What I do want to ask is this: What is YA? The trouble with this question is, when you start trying to work out what YA is, you find it's a lot easier to dig up false assumptions about what YA isn't. There seem to be a lot of rules and expectations that actual YA books pretty much ignore, such as whether or not you can have gruesome violence, detailed sex scenes, foul language, etc., etc., etc. Look, either a given story calls for that kind of thing, or it doesn't, and all you need to do is pick up a handful of real live books in any category to discount any of those elements as qualifiers. Still, there are a few elements some say are required in YA that I find more compelling. But not entirely convincing.

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*Let's leave Battle Royale out of this for now--it's a great piece of work, but reached a much narrower audience, and didn't spark the global phenomenon that The Hunger Games did.

(Cross-posted to rhoda_rants.)

Thoughts On: Sleepy Hollow

clockwork orange
Something occurred to me about midway through my new favorite TV series, "Sleepy Hollow": the representation of other-than-white people in the main cast. Specifically, the way Abbie is portrayed as the main protagonist.

Now, I've been watching with my Mom mainly OnDemand, which means we don't usually get a chance to see them right when they air. We get to it when we get to it. The episodes are formulaic as hell from week to week, but it's fun, action-packed, and endlessly entertaining, even as it plays fast and loose with American history and the mythologies it's drawing from for the supernatural conflict. I love this show.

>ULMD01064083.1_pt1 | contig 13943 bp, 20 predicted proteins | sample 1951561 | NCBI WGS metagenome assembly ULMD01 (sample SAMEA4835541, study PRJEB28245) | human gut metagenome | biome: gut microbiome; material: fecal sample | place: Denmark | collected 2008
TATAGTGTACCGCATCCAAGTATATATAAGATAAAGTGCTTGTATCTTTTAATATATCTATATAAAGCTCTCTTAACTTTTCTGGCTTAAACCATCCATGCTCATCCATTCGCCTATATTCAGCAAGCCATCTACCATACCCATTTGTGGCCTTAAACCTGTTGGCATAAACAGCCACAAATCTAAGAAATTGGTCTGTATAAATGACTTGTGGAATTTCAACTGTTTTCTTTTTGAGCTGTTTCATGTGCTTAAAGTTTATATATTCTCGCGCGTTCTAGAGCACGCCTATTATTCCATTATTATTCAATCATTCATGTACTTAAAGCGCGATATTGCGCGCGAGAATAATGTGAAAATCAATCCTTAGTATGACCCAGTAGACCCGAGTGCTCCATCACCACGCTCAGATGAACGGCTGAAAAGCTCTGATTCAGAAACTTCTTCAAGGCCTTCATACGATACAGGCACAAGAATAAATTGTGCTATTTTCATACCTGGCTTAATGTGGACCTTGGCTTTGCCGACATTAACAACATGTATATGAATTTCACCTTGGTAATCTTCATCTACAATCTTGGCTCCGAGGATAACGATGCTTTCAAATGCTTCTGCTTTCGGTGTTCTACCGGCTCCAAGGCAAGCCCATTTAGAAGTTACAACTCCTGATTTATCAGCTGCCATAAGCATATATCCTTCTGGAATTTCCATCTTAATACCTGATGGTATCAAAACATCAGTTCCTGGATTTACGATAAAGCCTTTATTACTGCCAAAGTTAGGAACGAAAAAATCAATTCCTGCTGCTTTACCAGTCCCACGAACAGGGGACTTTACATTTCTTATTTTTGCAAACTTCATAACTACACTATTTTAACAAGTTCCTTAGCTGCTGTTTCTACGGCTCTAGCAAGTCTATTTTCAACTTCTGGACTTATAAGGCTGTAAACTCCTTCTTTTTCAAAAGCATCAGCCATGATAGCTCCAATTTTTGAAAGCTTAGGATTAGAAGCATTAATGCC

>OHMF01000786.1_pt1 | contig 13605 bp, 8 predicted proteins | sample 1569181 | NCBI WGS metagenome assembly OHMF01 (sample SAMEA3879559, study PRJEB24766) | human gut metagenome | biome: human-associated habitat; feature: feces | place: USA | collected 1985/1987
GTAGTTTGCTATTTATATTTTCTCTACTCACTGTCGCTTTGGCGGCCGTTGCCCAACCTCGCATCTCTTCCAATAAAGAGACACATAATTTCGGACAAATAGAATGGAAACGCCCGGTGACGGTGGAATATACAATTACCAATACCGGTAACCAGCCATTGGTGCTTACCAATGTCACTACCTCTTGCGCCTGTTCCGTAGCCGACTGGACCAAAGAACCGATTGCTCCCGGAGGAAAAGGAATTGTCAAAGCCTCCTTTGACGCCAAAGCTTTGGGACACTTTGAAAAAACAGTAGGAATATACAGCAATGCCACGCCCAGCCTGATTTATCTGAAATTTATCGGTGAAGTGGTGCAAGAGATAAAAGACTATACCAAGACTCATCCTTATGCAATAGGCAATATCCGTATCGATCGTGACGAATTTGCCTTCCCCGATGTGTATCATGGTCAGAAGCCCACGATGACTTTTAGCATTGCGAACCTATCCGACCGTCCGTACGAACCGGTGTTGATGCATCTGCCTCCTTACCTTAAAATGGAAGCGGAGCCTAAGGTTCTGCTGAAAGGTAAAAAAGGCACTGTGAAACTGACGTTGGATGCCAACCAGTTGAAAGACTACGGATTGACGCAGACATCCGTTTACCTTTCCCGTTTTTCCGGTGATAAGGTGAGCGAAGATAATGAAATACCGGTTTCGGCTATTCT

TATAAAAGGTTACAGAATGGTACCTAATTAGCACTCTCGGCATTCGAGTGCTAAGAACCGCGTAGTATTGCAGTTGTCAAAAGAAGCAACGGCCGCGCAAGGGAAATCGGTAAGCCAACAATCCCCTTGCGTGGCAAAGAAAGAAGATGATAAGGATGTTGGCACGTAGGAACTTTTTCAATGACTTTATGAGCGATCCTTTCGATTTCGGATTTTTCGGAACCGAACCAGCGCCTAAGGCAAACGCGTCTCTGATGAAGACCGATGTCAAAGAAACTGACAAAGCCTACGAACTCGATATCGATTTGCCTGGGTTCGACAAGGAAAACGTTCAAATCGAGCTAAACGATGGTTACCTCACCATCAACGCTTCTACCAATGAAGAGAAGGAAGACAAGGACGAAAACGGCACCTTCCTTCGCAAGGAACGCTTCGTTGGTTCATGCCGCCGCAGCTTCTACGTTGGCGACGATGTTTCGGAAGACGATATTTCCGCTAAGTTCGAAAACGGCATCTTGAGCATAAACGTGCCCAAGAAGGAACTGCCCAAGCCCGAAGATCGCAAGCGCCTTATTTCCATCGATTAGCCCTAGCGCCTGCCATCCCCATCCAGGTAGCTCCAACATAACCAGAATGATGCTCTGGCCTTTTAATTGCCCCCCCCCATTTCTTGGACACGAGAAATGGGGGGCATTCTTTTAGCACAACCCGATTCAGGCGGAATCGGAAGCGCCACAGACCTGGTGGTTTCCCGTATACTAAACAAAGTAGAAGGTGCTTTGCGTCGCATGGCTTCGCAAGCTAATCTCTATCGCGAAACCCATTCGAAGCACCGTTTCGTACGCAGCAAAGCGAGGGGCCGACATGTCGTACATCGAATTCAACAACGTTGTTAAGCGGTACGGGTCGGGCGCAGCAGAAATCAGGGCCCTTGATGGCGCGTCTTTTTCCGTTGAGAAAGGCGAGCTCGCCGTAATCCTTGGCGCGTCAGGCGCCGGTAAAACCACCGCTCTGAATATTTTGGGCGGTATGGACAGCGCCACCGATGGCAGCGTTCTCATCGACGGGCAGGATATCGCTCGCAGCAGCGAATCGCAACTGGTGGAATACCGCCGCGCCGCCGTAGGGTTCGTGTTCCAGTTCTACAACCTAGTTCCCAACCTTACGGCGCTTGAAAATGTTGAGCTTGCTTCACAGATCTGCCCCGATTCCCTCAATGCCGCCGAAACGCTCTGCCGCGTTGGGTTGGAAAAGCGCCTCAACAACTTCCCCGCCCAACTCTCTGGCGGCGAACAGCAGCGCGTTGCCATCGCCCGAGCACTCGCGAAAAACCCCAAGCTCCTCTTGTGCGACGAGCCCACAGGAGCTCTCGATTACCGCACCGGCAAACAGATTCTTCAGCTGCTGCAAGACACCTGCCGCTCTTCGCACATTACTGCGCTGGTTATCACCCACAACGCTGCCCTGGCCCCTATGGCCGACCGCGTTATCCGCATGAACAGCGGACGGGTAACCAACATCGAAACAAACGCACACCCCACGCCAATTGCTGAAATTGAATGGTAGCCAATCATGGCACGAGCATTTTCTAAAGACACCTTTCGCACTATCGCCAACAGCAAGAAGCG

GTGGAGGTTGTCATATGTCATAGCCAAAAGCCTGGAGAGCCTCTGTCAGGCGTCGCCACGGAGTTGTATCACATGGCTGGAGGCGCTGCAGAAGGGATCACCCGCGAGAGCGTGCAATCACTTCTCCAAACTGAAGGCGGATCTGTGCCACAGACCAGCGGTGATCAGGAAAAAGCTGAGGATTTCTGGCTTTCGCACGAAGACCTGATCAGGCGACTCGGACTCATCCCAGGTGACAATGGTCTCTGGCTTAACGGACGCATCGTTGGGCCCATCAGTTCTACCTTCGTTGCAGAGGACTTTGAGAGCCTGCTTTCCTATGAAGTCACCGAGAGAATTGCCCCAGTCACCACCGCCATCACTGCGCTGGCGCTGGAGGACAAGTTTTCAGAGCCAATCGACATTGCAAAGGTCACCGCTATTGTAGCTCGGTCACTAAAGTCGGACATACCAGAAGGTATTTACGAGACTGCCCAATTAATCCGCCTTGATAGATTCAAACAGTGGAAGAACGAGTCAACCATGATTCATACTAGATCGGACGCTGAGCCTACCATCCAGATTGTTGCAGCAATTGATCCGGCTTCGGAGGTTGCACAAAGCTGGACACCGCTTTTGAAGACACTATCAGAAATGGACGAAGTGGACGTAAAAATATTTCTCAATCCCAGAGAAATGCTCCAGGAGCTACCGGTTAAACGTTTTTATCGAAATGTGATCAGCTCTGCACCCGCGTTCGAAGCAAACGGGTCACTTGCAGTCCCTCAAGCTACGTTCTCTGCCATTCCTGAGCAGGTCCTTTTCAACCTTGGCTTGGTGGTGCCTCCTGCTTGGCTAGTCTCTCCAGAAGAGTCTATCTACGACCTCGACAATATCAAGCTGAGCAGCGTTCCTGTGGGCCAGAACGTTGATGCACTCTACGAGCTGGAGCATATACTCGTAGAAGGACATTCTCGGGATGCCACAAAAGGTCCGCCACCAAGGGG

If you're not familiar, the main plot revolves around Ichabod Crane--here a soldier from the Revolutionary War who woke up hundreds of years after his own supposed death on the battlefield, having been felled by a headless horseman--and Abbie Mills, a police lieutenant who teams up with Ichabod to track the horseman's movements and (hopefully) prevent the coming apocalypse.

What I wanted to point out here is probably not news to anyone, but I felt moved to draw attention to it all the same: our "everyman" character in this scenario is Abbie. She's the character the audience is supposed to relate to and identify with. Ichabod is the out-of-place stranger here to amuse us with his lack of familiarity with the modern world. He's the Other. Just think about that. In Ichabod's point of view especially, Abbie--an intelligent, unmarried, career-driven black woman--is his touchstone for understanding the years he missed when he was asleep. In his eyes, she is the face of modern America.

I'm not sure I'm going anywhere in particular with this observation. But I think it's a very good thing.

Thoughts?

Women in Horror Month--A Look Back

samara
Welcome to Women In Horror Month, the 2014 edition! First, the official website is here, should you want to keep track of things coming up this year. As for myself, I decided to take a look back on some of the numbers from last year. What I found out was very interesting. Here are the five top-grossing horror movies of 2013:

1 The Conjuring ($137.4 million)
2 Insidious: Chapter 2 ($83.6 million)
3 Mama ($71.6 million)
4 Evil Dead ($54.2 million)
5 Carrie ($35.3 million)

My personal favorite--Stoker--didn't do quite as well financially; I guess it was a little too twisted to be a blockbuster, but that's fine. Keep in mind that these aren't necessarily the "best" horror films of the past year, but merely the most successful--the movie-going public voted these movies as the most worthy of earning their dollars. Out of the five, four have female protagonists, and at least three pass the Bechdel Test with flying colors. (I say "at least" because I haven't seen them all yet.)